One of the mysteries of the English language finally explained.
1A grain of barley.
- ‘Human societies have used pebbles, nuts, barleycorn, bones, twigs, yarrow stalks, polished sticks, cards, coins, and dice the list goes on and on to make decisions that are transparently fair.’
- ‘He led a goat dressed in homespun, one of last year's barleycorns tucked above its ear.’
- ‘The weight of a barleycorn, later renamed the grain is the original basis of all English weight systems.’
- ‘I have recently bought a breadmaker, and so far, Doves Barleycorn Flour makes the best loaf I have ever tasted!’
- ‘Here is a barleycorn of a different kind to those which grow in the farmer's fields, and which the chickens eat; put it into a flower-pot, and see what will happen.’
- 1.1 A former unit of measurement (about a third of an inch) based on the length of a grain of barley.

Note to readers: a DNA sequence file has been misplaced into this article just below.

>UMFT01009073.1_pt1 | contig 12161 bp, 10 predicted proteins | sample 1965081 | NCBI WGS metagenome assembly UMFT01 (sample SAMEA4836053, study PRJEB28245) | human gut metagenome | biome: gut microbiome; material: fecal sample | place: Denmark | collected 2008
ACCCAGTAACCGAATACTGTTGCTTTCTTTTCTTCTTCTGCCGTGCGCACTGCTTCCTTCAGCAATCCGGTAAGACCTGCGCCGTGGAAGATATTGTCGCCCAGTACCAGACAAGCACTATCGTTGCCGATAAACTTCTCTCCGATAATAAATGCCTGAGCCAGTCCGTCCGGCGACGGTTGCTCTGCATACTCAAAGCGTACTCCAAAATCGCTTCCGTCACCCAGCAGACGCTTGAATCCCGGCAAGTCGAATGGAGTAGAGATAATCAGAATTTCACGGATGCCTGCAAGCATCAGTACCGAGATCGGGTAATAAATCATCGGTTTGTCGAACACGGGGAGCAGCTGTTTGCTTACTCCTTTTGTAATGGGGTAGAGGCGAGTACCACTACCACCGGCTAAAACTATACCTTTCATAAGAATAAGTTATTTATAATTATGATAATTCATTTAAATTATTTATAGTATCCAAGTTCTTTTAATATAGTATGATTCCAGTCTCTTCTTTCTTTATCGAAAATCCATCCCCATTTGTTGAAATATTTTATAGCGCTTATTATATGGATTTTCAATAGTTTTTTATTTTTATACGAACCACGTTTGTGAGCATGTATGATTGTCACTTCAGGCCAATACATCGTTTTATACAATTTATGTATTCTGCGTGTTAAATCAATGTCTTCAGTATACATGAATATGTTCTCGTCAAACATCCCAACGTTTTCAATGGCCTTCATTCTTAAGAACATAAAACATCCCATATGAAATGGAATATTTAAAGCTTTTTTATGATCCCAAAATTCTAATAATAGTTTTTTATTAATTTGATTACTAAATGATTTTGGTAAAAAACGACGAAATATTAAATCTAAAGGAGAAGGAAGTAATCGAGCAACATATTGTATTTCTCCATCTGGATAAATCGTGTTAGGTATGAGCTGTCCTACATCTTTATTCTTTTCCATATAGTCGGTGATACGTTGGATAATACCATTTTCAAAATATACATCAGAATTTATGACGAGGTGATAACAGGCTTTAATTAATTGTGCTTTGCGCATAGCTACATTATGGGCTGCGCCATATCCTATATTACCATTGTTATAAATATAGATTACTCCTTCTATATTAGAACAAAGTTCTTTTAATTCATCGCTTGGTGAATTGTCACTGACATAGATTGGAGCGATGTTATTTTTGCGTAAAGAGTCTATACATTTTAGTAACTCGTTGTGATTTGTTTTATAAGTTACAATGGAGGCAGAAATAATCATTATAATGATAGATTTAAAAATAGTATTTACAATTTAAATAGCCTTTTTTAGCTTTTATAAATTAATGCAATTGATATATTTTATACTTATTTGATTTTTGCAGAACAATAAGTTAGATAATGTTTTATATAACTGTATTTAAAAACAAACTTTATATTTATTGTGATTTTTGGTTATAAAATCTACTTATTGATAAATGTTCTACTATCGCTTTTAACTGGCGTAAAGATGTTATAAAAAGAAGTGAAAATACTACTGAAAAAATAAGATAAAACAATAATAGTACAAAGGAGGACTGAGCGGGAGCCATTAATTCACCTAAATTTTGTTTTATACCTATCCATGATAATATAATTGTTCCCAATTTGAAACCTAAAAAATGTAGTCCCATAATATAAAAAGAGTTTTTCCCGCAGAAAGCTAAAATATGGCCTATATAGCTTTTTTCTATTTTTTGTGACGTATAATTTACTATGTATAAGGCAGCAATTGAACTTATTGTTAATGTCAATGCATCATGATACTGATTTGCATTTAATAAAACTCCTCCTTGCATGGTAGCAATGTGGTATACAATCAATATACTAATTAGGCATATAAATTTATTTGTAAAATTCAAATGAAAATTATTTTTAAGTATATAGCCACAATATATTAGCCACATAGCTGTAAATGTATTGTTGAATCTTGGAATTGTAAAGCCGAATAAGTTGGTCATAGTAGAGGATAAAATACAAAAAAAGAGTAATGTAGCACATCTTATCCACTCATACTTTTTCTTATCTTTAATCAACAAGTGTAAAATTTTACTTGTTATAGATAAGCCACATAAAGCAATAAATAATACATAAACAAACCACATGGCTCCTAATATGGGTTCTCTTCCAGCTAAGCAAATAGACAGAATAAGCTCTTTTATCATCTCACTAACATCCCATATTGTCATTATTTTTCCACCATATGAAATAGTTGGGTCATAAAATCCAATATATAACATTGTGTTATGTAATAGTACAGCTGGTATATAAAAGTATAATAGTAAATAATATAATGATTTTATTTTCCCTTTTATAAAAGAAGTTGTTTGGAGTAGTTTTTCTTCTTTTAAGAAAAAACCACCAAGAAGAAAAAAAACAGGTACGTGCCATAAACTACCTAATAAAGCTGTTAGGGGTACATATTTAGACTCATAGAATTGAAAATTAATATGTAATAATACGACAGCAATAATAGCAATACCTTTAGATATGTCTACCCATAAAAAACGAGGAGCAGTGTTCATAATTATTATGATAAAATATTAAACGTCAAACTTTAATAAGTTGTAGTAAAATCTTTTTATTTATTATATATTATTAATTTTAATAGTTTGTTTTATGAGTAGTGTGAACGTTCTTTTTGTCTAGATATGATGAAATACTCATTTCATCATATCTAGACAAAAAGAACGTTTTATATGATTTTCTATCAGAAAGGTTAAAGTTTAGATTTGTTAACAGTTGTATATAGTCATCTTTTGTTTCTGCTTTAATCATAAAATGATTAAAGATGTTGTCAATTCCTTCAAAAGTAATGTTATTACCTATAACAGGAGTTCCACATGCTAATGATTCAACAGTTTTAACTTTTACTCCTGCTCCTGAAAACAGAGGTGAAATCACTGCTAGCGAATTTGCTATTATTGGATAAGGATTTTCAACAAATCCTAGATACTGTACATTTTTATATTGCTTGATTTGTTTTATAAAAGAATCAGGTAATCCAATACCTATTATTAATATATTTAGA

- ‘Firstly there are three Barleycorns (Bc) to the inch, not our present inch, but the old Northern inch, (1.1 present inches), i.e. 36 Bc. to 13.2 inches.’
- ‘In England and Scotland, at least as early as the 12th century an inch was thought of as 3 barleycorns laid end to end.’
- ‘Each barleycorn was one third on an inch, which added up to 12 inches or one "foot."’
- ‘Use the following calculator to convert between feet and barleycorns.’
- ‘The longest normal foot measured 39 barleycorns, or 13 inches, and was called size 13.’
Top tips for CV writingRead more
In this article we explore how to impress employers with a spot-on CV.